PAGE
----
“You Know What Causes That, Don’t You?”

A friend of mine recently had her third baby, one of three girls. In a recent post she vented about a stranger coming up to her, shepherding her three daughters, and saying, “You know what causes that, don’t you?”
It’s true that the issue of global population is a touchy subject for many. But it doesn’t give anyone the right to speak so judgmentally and so rudely to others who make different choices. Of course this happens all the time, in every facet of life. But until my friend’s post, followed by several comments from other moms, I hadn’t really been aware of how often mothers are judged for how many kids they have, what their children’s gender is, how far apart they are in age, etc. Here’s a few:

To a mom with two girls: “Oh, it’s too bad you didn’t have a boy with this one. Will you try for a boy next?”

To a mom with twins, followed by a daughter, “Oh, it’s good you didn’t get twins again!” (This mom said further, “because now my boys think it’s the worst thing in the world to be a twin…”)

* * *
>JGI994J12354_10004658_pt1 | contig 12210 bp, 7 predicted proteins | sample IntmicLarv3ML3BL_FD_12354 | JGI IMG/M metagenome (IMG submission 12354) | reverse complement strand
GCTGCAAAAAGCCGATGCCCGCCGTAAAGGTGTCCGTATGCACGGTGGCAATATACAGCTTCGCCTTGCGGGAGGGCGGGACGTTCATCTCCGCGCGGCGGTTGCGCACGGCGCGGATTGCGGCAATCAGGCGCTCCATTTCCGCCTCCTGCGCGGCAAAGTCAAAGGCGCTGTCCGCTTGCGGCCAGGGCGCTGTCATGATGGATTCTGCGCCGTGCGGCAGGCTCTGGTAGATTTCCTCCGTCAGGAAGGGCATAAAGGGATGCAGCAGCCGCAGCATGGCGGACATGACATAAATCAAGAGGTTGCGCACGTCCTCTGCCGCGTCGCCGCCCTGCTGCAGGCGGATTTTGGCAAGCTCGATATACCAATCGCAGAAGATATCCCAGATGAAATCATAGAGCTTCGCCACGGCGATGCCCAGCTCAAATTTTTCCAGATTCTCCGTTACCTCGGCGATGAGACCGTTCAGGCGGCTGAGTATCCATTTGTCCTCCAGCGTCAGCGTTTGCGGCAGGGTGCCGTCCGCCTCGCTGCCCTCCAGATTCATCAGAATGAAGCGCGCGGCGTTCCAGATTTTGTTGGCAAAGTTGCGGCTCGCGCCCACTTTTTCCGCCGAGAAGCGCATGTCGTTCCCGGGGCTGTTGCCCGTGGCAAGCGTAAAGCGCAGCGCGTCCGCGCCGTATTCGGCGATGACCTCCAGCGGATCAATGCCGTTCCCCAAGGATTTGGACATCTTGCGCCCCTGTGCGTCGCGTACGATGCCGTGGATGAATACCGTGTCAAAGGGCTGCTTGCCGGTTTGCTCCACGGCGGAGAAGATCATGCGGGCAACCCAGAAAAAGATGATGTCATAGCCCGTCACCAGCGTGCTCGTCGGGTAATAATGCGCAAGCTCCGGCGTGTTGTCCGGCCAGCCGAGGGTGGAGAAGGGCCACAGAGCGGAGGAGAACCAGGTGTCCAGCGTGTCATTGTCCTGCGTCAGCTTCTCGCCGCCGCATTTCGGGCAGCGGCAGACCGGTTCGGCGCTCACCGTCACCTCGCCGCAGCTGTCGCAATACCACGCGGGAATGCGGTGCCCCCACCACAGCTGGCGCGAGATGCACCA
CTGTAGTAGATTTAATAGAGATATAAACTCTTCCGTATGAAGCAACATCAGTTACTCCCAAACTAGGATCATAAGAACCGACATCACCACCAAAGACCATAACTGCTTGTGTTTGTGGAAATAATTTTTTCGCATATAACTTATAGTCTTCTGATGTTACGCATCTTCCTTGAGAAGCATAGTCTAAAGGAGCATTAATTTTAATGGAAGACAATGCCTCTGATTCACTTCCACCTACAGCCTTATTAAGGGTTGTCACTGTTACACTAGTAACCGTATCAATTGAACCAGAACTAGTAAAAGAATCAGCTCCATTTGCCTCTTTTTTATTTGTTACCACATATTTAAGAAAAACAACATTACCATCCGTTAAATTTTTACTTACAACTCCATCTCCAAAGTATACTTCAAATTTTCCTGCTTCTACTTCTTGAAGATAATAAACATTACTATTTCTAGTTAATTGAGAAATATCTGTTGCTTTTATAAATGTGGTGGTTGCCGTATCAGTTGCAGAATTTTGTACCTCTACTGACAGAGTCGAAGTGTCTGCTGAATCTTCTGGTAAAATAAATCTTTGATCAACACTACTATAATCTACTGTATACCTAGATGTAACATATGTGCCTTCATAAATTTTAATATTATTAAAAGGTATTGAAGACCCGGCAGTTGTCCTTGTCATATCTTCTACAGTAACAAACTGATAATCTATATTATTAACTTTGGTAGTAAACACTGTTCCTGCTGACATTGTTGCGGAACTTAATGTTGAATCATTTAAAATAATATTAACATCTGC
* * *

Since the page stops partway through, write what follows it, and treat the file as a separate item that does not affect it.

A mom of six children gets judgment from strangers, and asked what religion she is that would justify her family. She gets sympathy, and pity on top of that.

Why do strangers feel the need to comment, judge, criticize and pity these families?

I have one daughter. Comments like the above aren’t exclusive to larger families. I received comments too. Like, “Oh, you only have one? Didn’t you want any more children?”

I answered this woman. With complete honesty. “Yes, I did. But I had two devastating miscarriages and then I left my husband, so it didn’t work out.”

The woman’s startled expression and silence was gratifying.

So what to do? I’ll tell you. Parents need all the support they can get. It’s not like rude comments are going to make a mom suddenly think to herself, “Oh my gosh, she’s right. What have I done! Do over, please!” I mean, really. Parents love their children. They are doing the best they can, and often do it very well. They need supportive, friendly comments. Here’s a few to try on next time you see a mom with young kids:

“Are all those yours? That looks like a whole lotta joy to me!”
“You’re doing such a nice job with all these kiddos, thank you for populating the world with loving people!”
“Do you need a hand with that? It takes a village you know…”
“Sometimes we all have hard days, you’re doing a great job, hang in there.”

What are some comments you’ve heard, or needed to hear, that you could add?

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